Start by reading my previous post.
Note that in that post, I never said that I was against the use of Militia, and I think that if you had followed this blog for much of the eleven years it has been out here, you should know that by now. I fully support the idea of Militia, and while I don't fit into either category of it, organized or un-organized anymore, due to age, there is nothing to say that I couldn't assist a militia unit to become operational. In fact, I performed duty in the Air National Guard along lines connected to this (logistics planning, exercise, testing and evaluation in Organized Militia units).
The Internet is a fine tool for assisting the assembly of Militia, at least for now. If the Militia "movement" really gets going, I expect the Government to attempt to end the use of Internet for that purpose. Good luck to them, there are many, many savvy IT people who would help establish a new network almost immediately.
How does one get a militia unit going? Talk is cheap so I'll spend some of that coin...
To start with, a leader is needed. The definition of leader here is largely one of communicator. The leader is probably going to have been a good communicator all along. The leader decides to form a unit, and when drawing the plans, the leader FIRST considers mission: the employment of the unit, and it's scope of mission. This could range from defending a few blocks of a neighborhood against invaders from outside of that area, all the way up to defending large chunks of a major political sub-division, such as several counties. Note that the drift of this paragraph is on defense of a slice of land and it's buildings, etc. This is how most militia units come into being: they are NOT force-projection units, they ARE areal defense units. Militia can act in force projection, but to do so requires a huge leap of transition from a few folks defending their neighborhood when the usual order fails, up to and including a unit capable of travelling long distances, supporting itself away from it's home area and performing missions NOT related to simple areal protection. This is several orders of magnitude more complex in all organizational and logistical respects.
To relate this to the Harney County, Oregon situation, Ammon Bundy brought his people hundreds of miles and then took over a Government compound, declaring it and the extensive land it controlled to have changed hands and not be controlled by the Bureau of Land Management anymore. That's a tall order for a militia mission, and the military would probably not even try that without the use of a battalion-sized unit (close to 1,000 troops). If contesting for land in this size range, a military unit might have to be a Division or greater. Bundy does not have even a platoon available, maybe not more than a rifle squad. (See this Wiki, down a ways under "Armies") Even if Bundy were to attract a few hundred more folks to join his militia, he wouldn't have more than two companies at best. Given the remoteness of his objective, at least half of his force will have to be engaged in resupply at all times. Logistics theory and practice does not favor success of his operation. Weather in that area is barely better than sub-arctic at present, with daytime highs in the twenties and night-time lows near or below zero. If this report is accurate, Bundy's militia did not come properly equipped to hold the territory they have seized.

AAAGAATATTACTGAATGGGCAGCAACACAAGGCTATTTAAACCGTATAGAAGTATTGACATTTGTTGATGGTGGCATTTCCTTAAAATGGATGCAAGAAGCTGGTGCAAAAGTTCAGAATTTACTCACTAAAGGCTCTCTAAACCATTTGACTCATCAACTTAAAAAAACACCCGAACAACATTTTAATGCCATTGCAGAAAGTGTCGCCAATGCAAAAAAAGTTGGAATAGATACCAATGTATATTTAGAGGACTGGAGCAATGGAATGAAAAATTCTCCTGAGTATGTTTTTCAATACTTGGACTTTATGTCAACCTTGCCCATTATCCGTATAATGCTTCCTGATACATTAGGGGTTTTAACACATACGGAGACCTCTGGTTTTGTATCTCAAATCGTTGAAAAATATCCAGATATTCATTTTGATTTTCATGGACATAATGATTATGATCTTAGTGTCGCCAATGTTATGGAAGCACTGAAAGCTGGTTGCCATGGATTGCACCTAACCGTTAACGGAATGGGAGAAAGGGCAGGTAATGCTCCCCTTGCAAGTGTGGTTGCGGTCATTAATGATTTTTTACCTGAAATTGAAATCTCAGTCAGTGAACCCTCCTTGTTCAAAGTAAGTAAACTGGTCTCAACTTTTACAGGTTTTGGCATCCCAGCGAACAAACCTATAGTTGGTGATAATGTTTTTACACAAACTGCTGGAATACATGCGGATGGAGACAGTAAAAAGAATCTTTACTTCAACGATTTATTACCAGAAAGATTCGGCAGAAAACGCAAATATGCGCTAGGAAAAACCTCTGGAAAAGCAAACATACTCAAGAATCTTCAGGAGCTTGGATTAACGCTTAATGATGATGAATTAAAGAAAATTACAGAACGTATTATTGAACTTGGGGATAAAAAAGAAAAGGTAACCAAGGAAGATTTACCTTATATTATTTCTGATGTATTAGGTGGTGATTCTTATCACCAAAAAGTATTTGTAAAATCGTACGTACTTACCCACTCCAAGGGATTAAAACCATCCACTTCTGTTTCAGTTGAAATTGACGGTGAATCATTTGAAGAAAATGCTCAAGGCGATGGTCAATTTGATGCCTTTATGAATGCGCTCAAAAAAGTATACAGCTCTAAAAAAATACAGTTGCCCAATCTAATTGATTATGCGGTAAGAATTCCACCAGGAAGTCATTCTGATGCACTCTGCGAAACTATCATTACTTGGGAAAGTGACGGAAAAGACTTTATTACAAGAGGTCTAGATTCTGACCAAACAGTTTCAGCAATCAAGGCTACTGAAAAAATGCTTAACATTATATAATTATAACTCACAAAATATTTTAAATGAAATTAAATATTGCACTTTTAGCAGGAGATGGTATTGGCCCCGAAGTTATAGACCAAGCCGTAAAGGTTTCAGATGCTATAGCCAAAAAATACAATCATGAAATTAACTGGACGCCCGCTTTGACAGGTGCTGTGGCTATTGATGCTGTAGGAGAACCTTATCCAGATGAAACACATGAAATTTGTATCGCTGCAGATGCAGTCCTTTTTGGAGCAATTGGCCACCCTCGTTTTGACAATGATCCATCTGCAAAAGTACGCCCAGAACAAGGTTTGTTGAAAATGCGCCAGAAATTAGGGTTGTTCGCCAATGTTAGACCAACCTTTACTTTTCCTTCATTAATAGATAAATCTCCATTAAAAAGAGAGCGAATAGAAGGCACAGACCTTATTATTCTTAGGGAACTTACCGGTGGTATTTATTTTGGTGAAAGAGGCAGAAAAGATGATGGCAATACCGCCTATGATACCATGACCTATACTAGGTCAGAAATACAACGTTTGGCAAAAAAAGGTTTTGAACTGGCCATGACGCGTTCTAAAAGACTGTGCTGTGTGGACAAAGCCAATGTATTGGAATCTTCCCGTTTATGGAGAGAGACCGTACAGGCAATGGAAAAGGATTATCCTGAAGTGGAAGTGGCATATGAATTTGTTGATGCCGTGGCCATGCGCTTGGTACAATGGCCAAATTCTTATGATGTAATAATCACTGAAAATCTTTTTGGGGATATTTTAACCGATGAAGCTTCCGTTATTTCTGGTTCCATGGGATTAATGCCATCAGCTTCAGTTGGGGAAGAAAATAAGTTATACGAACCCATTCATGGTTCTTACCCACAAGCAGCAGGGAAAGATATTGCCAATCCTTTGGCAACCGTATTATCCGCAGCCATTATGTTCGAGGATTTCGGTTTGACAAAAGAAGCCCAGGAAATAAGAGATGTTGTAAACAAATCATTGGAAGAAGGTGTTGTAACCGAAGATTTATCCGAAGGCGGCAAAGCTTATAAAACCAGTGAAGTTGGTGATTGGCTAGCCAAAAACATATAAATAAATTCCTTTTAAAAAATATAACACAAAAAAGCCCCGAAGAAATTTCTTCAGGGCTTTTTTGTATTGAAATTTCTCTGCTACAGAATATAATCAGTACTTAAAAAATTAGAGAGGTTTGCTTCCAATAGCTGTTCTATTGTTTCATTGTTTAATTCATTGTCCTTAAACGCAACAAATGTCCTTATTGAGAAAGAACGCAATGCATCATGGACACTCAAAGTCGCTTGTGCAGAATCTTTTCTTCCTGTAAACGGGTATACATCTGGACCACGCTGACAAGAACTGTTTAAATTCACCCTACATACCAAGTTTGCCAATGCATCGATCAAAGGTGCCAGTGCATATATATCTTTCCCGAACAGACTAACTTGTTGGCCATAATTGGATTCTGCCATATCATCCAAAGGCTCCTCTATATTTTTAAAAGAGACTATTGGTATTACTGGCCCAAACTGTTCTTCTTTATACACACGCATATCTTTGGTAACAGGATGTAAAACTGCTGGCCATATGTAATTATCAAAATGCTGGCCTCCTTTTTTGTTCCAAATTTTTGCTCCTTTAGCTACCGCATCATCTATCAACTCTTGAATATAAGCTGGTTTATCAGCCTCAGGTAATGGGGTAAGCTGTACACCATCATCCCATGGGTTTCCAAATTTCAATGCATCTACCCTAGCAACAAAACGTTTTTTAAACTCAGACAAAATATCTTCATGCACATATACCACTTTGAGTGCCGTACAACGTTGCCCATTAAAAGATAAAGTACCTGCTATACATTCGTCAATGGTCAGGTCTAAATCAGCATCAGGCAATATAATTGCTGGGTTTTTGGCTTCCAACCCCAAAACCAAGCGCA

The lesson here is quite clear: if you are to have a successful militia, and we NEED successful militia, it has to be formed from a plan which includes it's SPECIFIC mission, not a political concept, but a military mission, definable in military terms. Ammon Bundy's militia seems to have been formed more along the lines of a political debating society, what we call an "activist" group nowadays, but as one who has performed military duty out in the cold Northwest winters, AND one who has performed in a debating society/activist group, I'm here to tell you that there is ZERO crossing-over between the two experiences. Sorry, Commenter Richard, I do concur with your political objectives, but they cannot be accomplished this way in Harney County, Oregon.